What country pops into your head when you think of the cruelest citizens?
If you define cruel citizens as those who support subjecting other people – for no good reason – to terrifying and excruciating pain and suffering that scars them mentally and physically for the rest of their lives, then you might have to say the United States of America. It’s true: Coming in well above the worldwide average, 58 percent of Americans support government-sponsored use of torture as part of efforts to prevent terrorist attacks.
Wait a minute, you might say, I didn’t know you meant torture; I thought you just meant random cruelty – there’s a good reason for torture: to get information. But this is where you are wrong. You might as well say there’s a good reason for eating cupcakes: to lose weight.
Back in 2005, Americans were not such leaders in cruelty – only 38 percent of us supported the use of torture. That was right after we saw stomach-churning photos of the sadistic treatment of detainees in Abu Ghraib prison in Iraq. Since then, some developments have made us more comfortable with this perverse practice.
Euphemisms like “enhanced interrogation technique” made it more palatable; black site locations outside our borders made it less tangible; claims of its indispensability from our highest officials made it more respectable; and new enemies made us more desperate.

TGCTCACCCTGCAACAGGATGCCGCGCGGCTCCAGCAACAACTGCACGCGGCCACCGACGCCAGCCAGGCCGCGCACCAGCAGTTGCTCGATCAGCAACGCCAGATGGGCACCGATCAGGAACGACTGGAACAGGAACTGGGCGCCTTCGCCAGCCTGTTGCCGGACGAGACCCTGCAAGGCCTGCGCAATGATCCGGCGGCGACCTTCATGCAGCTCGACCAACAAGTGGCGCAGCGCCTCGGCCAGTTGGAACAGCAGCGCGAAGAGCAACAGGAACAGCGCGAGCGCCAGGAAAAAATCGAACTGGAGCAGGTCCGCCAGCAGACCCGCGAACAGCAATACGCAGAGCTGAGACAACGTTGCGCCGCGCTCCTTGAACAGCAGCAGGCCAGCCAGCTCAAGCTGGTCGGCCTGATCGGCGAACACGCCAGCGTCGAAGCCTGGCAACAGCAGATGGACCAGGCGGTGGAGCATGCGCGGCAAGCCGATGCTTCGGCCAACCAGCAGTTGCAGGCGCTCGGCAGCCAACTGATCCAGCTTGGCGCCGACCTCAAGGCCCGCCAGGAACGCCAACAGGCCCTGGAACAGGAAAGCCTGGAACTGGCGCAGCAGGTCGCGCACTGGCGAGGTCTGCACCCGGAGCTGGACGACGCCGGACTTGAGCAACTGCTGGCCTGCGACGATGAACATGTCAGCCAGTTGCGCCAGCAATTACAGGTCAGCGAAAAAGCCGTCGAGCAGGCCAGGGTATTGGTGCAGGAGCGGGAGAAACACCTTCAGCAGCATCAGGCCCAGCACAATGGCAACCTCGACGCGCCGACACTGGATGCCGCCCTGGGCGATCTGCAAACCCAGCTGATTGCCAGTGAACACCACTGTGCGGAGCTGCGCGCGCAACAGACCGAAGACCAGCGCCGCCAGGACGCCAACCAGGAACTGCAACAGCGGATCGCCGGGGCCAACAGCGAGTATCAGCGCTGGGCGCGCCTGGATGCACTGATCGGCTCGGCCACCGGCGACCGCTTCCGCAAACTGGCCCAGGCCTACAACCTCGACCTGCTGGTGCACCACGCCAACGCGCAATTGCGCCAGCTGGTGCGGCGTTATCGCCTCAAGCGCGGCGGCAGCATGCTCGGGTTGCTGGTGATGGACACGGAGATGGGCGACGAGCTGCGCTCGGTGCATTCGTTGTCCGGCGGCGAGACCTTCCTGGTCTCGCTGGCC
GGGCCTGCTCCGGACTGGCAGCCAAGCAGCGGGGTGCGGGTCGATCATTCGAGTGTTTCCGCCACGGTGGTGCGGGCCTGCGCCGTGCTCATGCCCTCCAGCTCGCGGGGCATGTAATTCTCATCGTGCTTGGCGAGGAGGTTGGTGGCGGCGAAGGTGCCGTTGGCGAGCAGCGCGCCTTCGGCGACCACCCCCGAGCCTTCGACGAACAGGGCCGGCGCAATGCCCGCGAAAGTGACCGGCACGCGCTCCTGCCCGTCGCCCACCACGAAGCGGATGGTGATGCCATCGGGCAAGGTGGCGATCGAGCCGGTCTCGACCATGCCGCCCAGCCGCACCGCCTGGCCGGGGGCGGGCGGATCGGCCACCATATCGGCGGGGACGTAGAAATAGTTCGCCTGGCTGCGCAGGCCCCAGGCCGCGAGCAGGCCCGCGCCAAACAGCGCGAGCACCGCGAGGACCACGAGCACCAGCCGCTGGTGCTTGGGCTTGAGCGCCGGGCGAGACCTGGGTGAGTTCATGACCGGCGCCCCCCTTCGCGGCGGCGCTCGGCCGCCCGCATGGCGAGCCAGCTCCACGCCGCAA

But none of this made it right. Inhumane treatment of others is never right. Even if torture were a successful means of extracting information, are we willing to sell our souls for the illusion of safety? Surely we as a nation stand for more than self-protection – it isn’t a virtue to be proud of. But we can’t even claim self-protection because torture doesn’t work, which means we’re selling our souls only for the sadistic pleasure of dehumanizing other human beings.
Two more thoughts before you make up your mind: First, if you support our use of torture, you must also support its use on our own sons and daughters, soldiers and citizens, and neighbors and loved ones when they fall into enemy hands. We cannot insist others take a moral high road that we ourselves are unwilling to travel.
And second: Torture also destroys the perpetrators. Buddhist monk Thich Nhat Hanh said, “As a torturer, you are the first to be a victim because you lose all your humanity. If you had a good cause to begin with, it is lost when you torture another human being … you die as a human being because the other person’s suffering is your own suffering.”
Torture isn’t about being strong or tough; it’s cowardly, cruel and counterproductive. And you don’t have to be the one inflicting torture to lose your humanity; it’s enough to go to the polls in November and vote for it.